A Bigger Splash -What’s below the surface can remain buried. (Film review)
A Bigger Splash
The nymphete swanning about her mother or father’s house in bikinis is a creature that never existed except in the minds of unpleasant males who chose to interpret a person before them in the most superficial manner. No teen girl, no matter how she pretends at social courage is confidently seducing much older males with cocky assurance. The teen girl is plagued with a self-doubt only maturity will erase in precisely the same manner the teen boy is experiencing life. Despite (and because of) Nabokov’s beautiful writing, the nymphete is a product of the gaze, rather than a genuine human experience, and she’s a boring if not disturbing stereotype for thinking females to have to deal with.
Which brings me to the problem of partial development in A Bigger Splash. Luca Guadagnino is no light weight film maker, having collaborated with Tilda Swinton in many of his films, most notably the beautiful I am Love (2010), but he consistently withdraws from the revolutionary statements that bubble beneath the surfaces he creates. A Bigger Splash enthusiastically draws inspiration from La Piscine (1969) the Jacques Deray film, but travels in the wrong direction from this source material. The nymphete at the pool edge in La Piscene is a youthful Jane Birkin who flits about wide-eyed and rather stupid, eventually taken advantage of as an act of revenge against her father. Dakota Johnson is a thrilling advancement on this image, but Guaragnino embitters her into a femme fatale type in command of the way she is manipulating all the adults around her. It’s a shame, because a deconstruction of the nymphete would have been welcome, yet A Bigger Splash constructs itself around a promise to deliver it frustratingly can’t realise. Instead we’re left with a terrific performance from Johnson of a silly character whose behaviours are so impossible to believe we cling to the promise of depth to get ourselves through her characters peculiar development.
This problem occurs around each of the four protagonists. Guaragnino may seem lost in his own material, but he can draw wonderful performances from his great cast and the real pleasure of A Bigger Splash is to be found in the combination of these quality performances and the promise of four interesting character studies. This obstacle becomes stark when A Bigger Splash is posited against its source material which exerts the wrong influence over the more contemporary film. La Piscine successfully draws A Bigger Splash into a French/Italian new age aesthetic, but the revolutionary nature of new wave content is never realised in the newer film. It’s frustrating because the look and feel of the film set the viewer up for a promising experience as Guaragnino draws the regular cinema watcher in with a flourish that promises what he is unable to deliver with confidence.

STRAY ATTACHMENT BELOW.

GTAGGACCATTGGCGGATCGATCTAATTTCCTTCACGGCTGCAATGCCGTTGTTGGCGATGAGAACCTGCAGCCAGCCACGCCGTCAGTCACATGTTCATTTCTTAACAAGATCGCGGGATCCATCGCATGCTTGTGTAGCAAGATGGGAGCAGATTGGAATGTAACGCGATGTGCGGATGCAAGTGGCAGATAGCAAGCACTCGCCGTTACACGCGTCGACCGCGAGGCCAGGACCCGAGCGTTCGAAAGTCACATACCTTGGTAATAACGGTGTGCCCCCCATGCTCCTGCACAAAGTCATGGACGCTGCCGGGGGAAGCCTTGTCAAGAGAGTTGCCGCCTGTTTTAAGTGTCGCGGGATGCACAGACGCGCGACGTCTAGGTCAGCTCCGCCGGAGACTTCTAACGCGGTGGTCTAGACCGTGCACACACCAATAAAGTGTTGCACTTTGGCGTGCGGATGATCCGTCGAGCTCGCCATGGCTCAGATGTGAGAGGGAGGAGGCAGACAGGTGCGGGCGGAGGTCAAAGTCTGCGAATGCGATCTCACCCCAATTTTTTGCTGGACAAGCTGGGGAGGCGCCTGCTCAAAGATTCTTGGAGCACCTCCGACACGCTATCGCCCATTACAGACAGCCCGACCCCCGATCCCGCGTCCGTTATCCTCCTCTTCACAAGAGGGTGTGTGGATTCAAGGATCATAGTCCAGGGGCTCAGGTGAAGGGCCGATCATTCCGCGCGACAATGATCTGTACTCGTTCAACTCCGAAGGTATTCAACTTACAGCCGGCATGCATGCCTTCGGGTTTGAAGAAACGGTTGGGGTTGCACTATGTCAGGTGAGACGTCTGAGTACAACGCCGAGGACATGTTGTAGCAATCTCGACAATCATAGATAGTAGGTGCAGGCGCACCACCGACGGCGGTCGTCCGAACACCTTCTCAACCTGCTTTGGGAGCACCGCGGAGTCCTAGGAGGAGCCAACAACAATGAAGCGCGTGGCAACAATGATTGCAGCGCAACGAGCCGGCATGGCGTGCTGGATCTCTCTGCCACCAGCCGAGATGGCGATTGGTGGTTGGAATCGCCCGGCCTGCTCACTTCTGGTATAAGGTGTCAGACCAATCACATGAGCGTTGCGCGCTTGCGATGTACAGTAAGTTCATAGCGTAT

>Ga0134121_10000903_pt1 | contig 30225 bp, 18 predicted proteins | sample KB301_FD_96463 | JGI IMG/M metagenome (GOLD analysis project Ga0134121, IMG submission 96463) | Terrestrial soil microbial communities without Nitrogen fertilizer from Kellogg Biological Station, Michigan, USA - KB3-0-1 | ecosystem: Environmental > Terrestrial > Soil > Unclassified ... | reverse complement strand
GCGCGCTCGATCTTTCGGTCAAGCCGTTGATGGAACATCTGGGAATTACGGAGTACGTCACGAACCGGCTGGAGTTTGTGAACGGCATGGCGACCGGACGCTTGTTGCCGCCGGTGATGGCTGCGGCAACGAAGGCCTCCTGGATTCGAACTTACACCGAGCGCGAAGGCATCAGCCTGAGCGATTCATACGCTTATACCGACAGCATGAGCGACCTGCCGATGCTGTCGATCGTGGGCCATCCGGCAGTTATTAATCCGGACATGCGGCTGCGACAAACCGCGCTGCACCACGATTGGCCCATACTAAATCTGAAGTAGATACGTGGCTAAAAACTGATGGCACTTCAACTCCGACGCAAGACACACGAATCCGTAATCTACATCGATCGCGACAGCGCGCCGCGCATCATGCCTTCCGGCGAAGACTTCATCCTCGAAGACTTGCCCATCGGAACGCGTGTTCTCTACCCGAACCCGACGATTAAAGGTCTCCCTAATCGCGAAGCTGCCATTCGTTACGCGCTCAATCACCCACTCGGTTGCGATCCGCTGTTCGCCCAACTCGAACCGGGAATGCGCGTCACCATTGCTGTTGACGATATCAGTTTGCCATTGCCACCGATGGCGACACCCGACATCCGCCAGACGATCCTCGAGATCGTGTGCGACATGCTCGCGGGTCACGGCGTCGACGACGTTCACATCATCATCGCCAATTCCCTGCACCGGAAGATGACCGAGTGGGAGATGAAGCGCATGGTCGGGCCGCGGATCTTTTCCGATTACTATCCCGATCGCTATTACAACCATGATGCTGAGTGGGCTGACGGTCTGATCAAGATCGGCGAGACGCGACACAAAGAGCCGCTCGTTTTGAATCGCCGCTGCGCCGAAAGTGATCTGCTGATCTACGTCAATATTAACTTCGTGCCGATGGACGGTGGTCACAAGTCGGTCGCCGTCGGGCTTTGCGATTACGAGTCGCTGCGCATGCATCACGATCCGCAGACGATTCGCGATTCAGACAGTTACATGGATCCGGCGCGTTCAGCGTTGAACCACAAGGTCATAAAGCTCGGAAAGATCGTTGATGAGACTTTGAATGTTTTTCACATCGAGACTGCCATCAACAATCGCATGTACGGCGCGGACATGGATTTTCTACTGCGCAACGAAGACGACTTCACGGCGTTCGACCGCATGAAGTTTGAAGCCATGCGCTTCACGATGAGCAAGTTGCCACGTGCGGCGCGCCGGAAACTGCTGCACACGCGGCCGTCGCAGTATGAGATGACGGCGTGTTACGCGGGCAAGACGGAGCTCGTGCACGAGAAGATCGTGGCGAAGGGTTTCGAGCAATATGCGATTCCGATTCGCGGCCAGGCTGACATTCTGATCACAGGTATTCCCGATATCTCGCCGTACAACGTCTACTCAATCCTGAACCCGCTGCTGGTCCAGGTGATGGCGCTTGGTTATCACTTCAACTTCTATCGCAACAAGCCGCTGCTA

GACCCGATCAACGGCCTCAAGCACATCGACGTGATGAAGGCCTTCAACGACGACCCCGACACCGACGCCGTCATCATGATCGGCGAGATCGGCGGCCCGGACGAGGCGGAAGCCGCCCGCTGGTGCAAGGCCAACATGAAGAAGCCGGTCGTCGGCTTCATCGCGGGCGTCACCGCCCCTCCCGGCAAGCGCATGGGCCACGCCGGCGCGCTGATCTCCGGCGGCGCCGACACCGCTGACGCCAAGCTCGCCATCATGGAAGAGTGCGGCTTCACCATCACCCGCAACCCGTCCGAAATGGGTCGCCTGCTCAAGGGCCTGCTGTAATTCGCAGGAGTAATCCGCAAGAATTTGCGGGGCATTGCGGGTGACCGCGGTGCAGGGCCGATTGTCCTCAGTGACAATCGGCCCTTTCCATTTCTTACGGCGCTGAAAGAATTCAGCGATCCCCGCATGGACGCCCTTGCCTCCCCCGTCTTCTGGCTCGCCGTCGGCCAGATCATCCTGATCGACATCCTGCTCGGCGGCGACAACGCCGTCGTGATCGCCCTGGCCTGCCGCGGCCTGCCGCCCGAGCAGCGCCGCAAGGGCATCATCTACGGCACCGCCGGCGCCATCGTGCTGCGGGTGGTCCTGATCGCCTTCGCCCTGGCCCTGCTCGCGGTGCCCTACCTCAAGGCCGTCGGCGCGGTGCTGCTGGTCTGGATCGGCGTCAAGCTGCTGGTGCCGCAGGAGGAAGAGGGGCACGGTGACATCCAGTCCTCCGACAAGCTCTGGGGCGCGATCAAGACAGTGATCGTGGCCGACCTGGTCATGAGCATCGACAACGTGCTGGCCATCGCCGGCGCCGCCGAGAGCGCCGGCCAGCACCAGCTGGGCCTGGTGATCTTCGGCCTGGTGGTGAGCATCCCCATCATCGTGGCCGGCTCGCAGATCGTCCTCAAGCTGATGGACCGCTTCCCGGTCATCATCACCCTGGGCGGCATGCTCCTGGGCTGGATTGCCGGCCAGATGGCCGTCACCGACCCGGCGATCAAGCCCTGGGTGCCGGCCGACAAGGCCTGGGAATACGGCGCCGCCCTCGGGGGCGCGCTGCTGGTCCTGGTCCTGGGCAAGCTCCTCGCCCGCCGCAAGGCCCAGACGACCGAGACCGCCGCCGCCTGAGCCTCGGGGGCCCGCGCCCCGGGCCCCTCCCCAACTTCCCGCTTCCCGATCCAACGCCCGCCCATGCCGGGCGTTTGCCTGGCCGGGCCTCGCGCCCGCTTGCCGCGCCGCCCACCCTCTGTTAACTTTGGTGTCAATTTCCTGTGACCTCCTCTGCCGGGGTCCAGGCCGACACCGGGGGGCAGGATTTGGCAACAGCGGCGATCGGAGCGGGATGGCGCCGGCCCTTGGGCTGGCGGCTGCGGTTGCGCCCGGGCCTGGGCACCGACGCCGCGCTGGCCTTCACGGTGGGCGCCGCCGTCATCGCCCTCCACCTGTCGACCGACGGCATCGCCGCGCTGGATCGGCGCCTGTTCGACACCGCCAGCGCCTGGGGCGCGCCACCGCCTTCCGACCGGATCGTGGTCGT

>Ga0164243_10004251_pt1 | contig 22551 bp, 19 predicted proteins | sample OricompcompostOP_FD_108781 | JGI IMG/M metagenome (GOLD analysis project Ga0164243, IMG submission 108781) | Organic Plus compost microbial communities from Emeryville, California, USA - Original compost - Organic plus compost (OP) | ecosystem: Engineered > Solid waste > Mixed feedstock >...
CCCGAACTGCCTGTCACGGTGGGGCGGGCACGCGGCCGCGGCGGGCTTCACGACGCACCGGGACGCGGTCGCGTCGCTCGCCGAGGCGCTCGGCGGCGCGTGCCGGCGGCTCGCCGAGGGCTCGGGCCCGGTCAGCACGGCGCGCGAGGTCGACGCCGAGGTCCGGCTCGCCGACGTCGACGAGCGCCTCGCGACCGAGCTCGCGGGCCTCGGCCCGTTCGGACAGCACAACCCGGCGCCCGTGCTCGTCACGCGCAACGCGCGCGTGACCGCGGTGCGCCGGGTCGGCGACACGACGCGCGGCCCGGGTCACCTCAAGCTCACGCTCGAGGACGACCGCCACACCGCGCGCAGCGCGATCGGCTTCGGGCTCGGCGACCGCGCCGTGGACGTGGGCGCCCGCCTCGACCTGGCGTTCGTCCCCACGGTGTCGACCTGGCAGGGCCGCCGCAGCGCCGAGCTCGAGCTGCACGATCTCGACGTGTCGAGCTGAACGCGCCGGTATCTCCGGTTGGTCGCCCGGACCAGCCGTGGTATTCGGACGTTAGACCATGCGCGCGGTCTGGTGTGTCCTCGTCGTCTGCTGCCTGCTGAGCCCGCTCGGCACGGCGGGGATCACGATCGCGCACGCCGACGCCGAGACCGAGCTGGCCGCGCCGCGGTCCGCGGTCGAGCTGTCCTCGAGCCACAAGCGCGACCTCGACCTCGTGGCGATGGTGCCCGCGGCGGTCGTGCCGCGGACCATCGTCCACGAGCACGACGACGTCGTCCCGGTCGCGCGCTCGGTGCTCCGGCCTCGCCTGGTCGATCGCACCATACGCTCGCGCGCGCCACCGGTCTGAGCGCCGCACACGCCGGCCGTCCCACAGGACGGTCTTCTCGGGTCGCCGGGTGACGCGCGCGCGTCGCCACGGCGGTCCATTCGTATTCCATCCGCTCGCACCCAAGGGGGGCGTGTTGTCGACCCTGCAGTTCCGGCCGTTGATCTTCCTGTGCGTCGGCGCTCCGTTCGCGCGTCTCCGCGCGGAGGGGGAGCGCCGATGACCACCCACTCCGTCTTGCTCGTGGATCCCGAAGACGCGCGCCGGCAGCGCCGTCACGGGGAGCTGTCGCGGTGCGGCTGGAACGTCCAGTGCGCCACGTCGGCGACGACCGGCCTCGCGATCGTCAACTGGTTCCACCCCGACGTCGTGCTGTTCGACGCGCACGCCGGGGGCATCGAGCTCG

Much of this aesthetic feel is the work of cinematographer Yorick Le Saux, who takes Guaragnino’s camera angles and inserts his own commentary softening the directors gaze. A Bigger Splash is primarily about the unfettered appetites of wealth and stardom but the emphasis on the body with only flashbacks indicating the mania of crowd driven obsessions changes the direction of the fans gaze. The four bodies, male and female are offered to the viewer via direct angles unencumbered by self-consciousness, or rather offered with a boldness those successfully accustomed to perpetual physical scrutiny can enjoy. Le Saux’s camera peeks at these folk from every angle and they don’t seem to care. This so-called freedom, as exemplified in the character Harry (Ralph Fiennes) is posited against the traditional values of warmth, security and privacy called forth in the faithful relationship between Marianne (Tilda Swinton) and Paul (Matthais Schoenaerts). It is this security that is supposedly rocked by the arrival of the sexually precocious father and daughter team.
Fandom also raises its head in the character of the local constabulary (Corrado Guzzanti) whose choice between loyalty to his job and his passion for his musical idol develop into a genuine question about the police and their role as interpreter of law. A Bigger Splash is centered around a pool, an image of both reflection and strange passions below the surface but never are these themes better approached than with the sycophantic policeman teetering on the precipice of his approach to the crime he investigates. The imposition of a police investigation that severs the film in half imposes a reality on the group of four that was absent when emotional indulgences and discombobulating group dynamics were allowed to reign free. Nothing matters but how they feel, yet those unexamined feelings take the place of action in the pool side indulgence of a super rich lifestyle. When the crime is blamed on poor immigrants, Guaradagnino reveals the way the very poor are used to serve the very rich. Immediately Marianne and Paul are free to return to their feelings, and faux self-examination that exists primarily as a facade against boredom.
A Bigger Splash is another one of those films that suggests its own failure by not living up to its own ambitions. There is plenty to enjoy, particularly the fine performances of Ralph Fiennes and Tilda Swinton (who plays a virtually mute rock star – interesting right?) and the film contains enough fertile soil to sow the seeds of repeat watching. There are layers to explore but they feel lost under a problematic subtlety that refuses transparency. Still, an interesting watch.